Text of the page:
very tints; Gold EmN ssed Unstr. -a post
cards. Nebraska Farm Journal. 33*
Ramgc Building. Omaha. Neb.
Blue fish—So Shad thought he'd get
into society by coming to the sea-*
shore, did he?
Bass—Why. yes. They had him for
dinner at De Wealth’s the first tiny.
Indigestion, Gas, Sourness and Dys
pepsia Go and Your Stomach Feels
Fine in Five Minutes.
If your meals don’t tempt you. or
what little you do eat seems to fill
you. or lays like a lump of lead In
your stomach, or if you hare heart
burn or a sick, sour, upset or gassy
stomach, that is a sign of Indigestion
Ask your Pharmacist for a ocVcen^
case of Pape's Diapepsin and take a
little just as soon as yea can. There
will be no sour risings, no belching
of undigested food mixed with acid,
no stomach gas or heartburn, fullness
or heavy feeling in the stomach. Nau
sea. Debilitating Headaches, PiEri
ness or Intestinal griping. This will
all go. and besides, there will be no ^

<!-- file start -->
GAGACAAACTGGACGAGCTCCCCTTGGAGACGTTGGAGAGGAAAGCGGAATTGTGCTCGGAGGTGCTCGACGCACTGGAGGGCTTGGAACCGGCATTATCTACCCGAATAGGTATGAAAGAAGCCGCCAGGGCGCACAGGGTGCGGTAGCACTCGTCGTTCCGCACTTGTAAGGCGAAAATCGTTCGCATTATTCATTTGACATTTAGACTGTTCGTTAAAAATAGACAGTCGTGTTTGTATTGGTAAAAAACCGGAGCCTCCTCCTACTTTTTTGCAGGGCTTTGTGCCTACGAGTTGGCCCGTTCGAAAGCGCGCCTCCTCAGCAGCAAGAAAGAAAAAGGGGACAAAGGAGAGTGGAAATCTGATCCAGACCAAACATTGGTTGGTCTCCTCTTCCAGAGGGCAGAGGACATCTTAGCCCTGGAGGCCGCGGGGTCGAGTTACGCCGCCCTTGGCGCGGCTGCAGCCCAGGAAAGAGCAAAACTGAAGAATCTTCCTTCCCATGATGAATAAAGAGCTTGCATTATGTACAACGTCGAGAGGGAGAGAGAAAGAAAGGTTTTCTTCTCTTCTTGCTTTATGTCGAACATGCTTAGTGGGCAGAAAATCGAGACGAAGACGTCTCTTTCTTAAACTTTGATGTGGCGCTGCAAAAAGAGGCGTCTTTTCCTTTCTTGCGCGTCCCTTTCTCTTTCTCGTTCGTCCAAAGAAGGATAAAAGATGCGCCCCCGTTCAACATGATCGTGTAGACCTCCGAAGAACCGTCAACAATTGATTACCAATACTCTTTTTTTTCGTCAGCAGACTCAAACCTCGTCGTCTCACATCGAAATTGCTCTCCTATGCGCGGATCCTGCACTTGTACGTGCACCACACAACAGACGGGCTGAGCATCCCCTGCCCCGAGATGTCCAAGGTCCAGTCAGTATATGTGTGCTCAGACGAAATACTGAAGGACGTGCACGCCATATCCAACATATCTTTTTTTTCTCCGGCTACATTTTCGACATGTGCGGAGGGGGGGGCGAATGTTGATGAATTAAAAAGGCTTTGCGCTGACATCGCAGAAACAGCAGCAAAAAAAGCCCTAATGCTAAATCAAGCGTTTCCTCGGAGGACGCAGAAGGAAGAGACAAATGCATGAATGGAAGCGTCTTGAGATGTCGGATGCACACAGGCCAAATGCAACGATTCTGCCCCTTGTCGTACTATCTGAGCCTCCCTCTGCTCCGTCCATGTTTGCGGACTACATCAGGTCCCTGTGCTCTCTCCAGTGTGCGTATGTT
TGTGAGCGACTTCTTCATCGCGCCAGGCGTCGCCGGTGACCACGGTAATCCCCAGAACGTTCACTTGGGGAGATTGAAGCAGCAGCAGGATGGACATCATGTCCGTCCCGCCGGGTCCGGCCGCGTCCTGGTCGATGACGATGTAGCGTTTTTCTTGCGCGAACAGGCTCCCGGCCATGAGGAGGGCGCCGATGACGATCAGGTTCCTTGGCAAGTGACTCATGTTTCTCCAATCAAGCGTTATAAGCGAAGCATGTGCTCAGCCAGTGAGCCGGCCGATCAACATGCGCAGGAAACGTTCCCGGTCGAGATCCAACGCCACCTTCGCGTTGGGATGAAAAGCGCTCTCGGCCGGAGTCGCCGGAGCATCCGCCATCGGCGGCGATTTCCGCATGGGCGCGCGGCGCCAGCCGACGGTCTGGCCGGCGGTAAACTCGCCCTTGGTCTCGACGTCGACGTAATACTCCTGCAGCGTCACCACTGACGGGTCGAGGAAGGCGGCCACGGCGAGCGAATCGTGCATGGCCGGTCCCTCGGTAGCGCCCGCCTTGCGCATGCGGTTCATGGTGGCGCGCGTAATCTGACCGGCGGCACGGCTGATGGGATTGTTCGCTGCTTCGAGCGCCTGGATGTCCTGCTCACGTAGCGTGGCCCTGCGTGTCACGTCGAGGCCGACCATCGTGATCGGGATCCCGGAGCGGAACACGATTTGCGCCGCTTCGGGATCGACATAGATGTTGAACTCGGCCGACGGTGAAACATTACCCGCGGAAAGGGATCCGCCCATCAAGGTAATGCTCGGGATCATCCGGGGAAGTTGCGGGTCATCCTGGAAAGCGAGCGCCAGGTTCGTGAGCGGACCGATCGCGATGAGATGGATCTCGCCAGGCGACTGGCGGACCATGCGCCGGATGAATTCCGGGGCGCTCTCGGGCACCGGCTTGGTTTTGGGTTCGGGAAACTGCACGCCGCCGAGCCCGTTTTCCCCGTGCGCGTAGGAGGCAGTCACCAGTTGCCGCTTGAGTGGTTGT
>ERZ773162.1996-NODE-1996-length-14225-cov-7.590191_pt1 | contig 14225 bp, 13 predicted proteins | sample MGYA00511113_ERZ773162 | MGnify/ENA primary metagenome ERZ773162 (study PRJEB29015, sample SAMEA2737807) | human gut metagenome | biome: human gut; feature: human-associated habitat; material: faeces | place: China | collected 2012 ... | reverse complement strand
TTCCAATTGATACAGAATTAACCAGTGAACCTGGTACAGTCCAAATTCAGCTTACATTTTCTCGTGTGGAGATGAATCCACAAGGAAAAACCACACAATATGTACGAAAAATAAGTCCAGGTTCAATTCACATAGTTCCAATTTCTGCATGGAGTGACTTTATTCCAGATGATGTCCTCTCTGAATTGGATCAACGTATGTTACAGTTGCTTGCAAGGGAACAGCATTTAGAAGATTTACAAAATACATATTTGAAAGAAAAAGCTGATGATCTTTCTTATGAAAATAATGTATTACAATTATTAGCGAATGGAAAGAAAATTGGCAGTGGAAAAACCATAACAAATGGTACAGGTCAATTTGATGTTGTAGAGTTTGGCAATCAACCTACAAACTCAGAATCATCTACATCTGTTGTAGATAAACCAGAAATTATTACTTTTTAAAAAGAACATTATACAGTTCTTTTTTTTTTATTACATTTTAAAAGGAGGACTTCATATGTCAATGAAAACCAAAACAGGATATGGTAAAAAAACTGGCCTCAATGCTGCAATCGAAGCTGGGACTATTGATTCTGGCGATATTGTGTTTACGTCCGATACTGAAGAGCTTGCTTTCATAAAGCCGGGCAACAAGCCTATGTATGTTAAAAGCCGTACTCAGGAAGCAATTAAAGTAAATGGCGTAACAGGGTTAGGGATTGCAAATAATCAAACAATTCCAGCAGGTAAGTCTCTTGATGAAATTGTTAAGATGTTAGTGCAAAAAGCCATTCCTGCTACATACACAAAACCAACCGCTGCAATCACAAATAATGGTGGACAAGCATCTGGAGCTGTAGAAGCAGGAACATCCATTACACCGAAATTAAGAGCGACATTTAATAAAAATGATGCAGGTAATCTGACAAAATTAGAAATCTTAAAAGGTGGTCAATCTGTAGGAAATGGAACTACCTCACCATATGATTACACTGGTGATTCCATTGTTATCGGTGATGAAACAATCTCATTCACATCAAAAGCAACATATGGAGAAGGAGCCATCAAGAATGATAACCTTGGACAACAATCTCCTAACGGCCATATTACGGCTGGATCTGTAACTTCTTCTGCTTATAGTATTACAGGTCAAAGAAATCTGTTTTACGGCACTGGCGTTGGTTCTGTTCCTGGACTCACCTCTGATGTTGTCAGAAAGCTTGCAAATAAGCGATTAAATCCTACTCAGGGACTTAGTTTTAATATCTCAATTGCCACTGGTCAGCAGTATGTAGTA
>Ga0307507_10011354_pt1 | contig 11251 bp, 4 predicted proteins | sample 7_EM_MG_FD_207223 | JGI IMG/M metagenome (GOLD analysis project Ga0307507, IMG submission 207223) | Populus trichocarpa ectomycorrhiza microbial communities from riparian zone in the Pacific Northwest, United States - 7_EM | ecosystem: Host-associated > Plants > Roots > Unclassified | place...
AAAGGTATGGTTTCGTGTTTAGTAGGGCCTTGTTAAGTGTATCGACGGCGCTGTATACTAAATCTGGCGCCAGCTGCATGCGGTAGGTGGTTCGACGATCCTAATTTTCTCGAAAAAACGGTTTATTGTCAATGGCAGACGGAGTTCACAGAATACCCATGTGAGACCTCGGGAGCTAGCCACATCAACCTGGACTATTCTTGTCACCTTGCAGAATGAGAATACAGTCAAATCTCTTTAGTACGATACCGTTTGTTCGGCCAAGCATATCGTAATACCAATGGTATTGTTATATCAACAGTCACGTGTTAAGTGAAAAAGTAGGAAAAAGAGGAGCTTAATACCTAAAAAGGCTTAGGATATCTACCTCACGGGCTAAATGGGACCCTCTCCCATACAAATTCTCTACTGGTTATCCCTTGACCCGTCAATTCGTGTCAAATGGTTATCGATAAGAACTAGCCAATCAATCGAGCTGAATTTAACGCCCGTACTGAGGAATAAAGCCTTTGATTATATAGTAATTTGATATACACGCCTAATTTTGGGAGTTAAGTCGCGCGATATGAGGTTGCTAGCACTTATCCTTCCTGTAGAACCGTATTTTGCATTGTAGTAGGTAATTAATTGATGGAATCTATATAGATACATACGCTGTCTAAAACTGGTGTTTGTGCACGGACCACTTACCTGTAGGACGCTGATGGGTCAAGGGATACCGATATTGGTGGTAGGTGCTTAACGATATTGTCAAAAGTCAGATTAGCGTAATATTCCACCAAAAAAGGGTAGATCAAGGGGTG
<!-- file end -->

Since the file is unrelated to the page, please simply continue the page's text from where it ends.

undigested food left over in the stom
ach to poison your breath with nause
ous odors.
Pape's Diapepsin Is certain cure for
out-of-order stomachs, because it pre
vents fermentation and takes hold of
your food and digests it just the same
as if your stomach wasn't there.
Relief in five minutes from all stom
ach misery is waiting for you at any
drug store here in town.
These large 50-cect cases of Pape"» ^
Diapepsin contain more than sufficient
to thoroughly cure any case of Dm
pepsia. Indigestion. Gastritis or any
other stomach disturbance.
Reason for Strange Names.
A little colored girl appeared on
one of the city playgrounds the other
day. accompanied by two pickanin
nies. who. she explained, were cousin*
of hers, visitors in Newark. "What
are their names?" asked the young
woman In charge of the playground.
"Aida Overture Johnson and I.ncia
Sextette Johnson." the girl answered.
"You see. their papa used to work far
a opera man."—Newark News
Only on Great Oecasic-.s.
"How are you. Mr. Tyte-Phyat? I
hope there is nothing wrong vuh that
set of teeth 1 made for you a few
weeks ago. "
“No, they're all right: but. great
Scott, Doc. 1 paid you $30 for them
teeth. You don't s'pose I'm going to
wear 'em for everyday use. do you?"
n ut u • r*vuauj;c5 ^uin^rapnc
with a young man she nearly aiwaya
gets the worst of the trade.
If you want a medicine
that will give you the great
est satisfaction in cases of
Indigestion, Constipa
tion, Biliousness, Colds,
Grippe and Malaria take
none but the Bitters. Its
reputation is established.
■for Couchs & Colds!